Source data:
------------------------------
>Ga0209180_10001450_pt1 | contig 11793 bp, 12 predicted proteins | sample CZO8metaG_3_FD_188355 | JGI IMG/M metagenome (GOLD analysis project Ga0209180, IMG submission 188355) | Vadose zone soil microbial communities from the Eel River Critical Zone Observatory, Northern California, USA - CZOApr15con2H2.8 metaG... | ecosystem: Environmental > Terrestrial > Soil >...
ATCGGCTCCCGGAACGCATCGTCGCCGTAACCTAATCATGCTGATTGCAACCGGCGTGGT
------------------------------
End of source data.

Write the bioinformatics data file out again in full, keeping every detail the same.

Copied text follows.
>Ga0209180_10001450_pt1 | contig 11793 bp, 12 predicted proteins | sample CZO8metaG_3_FD_188355 | JGI IMG/M metagenome (GOLD analysis project Ga0209180, IMG submission 188355) | Vadose zone soil microbial communities from the Eel River Critical Zone Observatory, Northern California, USA - CZOApr15con2H2.8 metaG... | ecosystem: Environmental > Terrestrial > Soil >...
ATCGGCTCCCGGAACGCATCGTCGCCGTAACCTAATCATGCTGATTGCAACCGGCGTGGT